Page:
On Sept. 24, 2010, Ukrainian President Yanukovych officially confirmed Ukraine's intention to get membership in the UN Security Council. "On this occasion, I have the honor to confirm Ukraine's intention to acquire a membership of the UN Security Council for a period of 2016-2017," Yanukovych said at the debate at the 65th session of the UN General Assembly in New York. The president stressed that the changes in the UN are impossible without the renewal of its core – the Security Council. "Ukraine is ready to discuss all the promising concepts of reform of the Security Council. We are convinced that the key to success is recognizing the interests of all regional groups, which are under-represented in this body, in particular the Eastern European one," the president said.

In addition to a Ukrainian seat, Ukraine is pushing for the increased influence of Eastern Europe. “Ukraine is continuing to insist that the Eastern European countries be given an extra seat on the United Nations Security Council, Ukrainian Ambassador to the United States Oleksandr Motsyk has said. We have our own position, which foresees that the interests of the Eastern European group should be definitely taken into account during the reorganization of the Security Council. The Eastern European group should be given an extra seat," he told Ukrainian journalists in New York on Thursday.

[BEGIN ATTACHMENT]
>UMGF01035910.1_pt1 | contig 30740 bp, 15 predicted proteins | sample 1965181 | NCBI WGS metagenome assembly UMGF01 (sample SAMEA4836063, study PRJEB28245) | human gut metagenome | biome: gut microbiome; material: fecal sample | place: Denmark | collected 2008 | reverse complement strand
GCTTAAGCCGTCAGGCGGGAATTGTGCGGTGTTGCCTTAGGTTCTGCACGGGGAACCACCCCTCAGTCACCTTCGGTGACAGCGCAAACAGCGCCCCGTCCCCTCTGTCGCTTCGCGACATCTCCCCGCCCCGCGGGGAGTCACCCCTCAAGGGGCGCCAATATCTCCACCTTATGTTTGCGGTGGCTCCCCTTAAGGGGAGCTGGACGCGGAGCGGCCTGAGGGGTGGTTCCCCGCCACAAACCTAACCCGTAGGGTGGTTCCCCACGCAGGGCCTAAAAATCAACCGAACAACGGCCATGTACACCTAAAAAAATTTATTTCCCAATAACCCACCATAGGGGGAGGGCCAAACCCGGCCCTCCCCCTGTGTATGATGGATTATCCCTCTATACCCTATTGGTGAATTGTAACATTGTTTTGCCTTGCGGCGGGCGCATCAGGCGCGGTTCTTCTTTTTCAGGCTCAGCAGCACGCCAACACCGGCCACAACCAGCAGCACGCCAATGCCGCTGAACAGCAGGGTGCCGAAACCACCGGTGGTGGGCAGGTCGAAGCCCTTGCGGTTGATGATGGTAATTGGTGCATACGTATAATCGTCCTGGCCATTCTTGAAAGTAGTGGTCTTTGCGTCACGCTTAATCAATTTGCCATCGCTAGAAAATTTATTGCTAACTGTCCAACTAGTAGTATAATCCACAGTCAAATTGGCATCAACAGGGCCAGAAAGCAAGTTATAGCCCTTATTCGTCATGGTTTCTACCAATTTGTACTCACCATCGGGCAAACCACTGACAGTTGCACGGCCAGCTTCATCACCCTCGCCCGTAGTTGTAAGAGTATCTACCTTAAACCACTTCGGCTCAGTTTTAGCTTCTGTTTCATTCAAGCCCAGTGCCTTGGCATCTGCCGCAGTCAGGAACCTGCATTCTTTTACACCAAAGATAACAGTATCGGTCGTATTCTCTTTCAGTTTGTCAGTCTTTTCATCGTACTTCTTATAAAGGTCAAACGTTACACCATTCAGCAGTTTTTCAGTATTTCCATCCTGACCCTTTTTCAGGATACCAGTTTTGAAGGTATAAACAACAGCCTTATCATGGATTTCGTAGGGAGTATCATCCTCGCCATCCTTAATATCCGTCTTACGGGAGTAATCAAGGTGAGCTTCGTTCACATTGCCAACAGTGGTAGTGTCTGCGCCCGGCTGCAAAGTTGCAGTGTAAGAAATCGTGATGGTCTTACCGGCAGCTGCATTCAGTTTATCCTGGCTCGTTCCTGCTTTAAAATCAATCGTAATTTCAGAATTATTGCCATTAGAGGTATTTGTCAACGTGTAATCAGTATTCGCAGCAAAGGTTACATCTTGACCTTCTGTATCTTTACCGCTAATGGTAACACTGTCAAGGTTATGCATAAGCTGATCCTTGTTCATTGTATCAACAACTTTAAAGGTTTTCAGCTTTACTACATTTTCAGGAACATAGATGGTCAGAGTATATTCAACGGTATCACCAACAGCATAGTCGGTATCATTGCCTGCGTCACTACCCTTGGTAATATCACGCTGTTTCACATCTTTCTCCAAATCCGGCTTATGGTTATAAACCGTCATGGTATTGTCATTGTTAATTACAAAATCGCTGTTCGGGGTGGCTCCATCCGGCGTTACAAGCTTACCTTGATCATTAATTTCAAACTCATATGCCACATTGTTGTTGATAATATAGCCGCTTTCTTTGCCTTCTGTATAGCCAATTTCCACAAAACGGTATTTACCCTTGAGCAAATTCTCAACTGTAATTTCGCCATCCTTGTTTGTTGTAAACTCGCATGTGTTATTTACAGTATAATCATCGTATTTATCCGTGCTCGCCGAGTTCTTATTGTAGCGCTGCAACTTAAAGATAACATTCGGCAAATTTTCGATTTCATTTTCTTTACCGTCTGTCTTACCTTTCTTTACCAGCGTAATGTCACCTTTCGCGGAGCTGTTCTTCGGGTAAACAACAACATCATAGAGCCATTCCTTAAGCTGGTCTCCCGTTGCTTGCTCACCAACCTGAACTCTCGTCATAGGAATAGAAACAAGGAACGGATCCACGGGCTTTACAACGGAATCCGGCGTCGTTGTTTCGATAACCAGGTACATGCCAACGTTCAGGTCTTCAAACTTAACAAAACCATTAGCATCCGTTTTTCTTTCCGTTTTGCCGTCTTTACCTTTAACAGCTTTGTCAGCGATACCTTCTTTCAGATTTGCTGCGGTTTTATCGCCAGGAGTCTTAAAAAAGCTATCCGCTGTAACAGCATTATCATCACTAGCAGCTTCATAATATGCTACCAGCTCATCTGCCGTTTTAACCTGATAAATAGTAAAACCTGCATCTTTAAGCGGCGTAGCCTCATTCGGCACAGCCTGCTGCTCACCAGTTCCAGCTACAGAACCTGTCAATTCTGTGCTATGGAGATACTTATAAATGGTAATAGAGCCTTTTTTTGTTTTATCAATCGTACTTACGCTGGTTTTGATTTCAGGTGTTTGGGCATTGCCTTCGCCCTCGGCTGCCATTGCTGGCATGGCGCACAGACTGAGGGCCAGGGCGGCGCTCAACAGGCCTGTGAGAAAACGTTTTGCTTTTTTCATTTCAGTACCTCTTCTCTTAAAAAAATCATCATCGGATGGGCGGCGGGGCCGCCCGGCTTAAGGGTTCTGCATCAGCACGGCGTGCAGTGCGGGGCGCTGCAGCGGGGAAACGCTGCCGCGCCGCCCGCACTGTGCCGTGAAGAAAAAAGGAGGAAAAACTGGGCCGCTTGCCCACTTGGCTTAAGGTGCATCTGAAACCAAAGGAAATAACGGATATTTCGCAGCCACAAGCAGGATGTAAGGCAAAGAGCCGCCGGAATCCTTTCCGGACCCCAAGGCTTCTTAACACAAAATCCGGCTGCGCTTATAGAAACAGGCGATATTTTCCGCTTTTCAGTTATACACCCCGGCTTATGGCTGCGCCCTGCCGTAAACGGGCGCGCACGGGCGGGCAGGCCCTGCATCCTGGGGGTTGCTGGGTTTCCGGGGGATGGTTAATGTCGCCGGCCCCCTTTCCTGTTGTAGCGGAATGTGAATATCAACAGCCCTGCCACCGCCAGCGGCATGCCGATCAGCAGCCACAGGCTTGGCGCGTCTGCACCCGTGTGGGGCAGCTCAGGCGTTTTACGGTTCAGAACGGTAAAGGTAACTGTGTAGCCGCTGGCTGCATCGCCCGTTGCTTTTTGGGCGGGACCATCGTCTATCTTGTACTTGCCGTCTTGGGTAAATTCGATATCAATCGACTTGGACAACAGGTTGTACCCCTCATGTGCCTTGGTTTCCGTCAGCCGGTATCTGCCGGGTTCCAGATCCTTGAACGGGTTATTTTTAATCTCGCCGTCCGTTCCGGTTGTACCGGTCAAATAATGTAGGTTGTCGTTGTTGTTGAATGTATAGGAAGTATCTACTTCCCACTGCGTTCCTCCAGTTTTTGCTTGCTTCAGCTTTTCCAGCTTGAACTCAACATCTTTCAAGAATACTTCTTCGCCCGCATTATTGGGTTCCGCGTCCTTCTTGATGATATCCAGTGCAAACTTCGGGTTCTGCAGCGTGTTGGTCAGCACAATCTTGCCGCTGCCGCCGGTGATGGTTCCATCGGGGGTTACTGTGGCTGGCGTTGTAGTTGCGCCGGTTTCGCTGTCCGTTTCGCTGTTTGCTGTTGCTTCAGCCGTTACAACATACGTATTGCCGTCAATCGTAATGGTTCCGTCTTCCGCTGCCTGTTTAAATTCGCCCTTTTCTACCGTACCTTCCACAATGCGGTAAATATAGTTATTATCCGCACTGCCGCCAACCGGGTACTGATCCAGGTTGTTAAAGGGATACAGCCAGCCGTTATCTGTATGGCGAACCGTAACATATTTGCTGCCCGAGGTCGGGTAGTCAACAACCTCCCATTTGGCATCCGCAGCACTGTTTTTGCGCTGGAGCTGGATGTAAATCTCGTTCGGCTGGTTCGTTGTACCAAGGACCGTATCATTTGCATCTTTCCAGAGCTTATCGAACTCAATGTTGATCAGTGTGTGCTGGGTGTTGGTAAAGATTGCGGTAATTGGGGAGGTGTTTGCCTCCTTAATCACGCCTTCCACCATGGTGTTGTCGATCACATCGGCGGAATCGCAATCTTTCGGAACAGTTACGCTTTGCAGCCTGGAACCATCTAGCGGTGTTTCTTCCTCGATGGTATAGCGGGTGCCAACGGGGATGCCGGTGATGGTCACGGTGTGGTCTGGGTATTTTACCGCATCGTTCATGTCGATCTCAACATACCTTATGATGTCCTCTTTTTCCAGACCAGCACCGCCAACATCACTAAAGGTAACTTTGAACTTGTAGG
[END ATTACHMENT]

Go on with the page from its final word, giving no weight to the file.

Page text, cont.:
The ambassador noted that the negotiation process had started many years ago and that the issue was very complex, as it affects the interests of many member states of the United Nations."No consensus has currently been reached on this issue," he said on Sept. 23.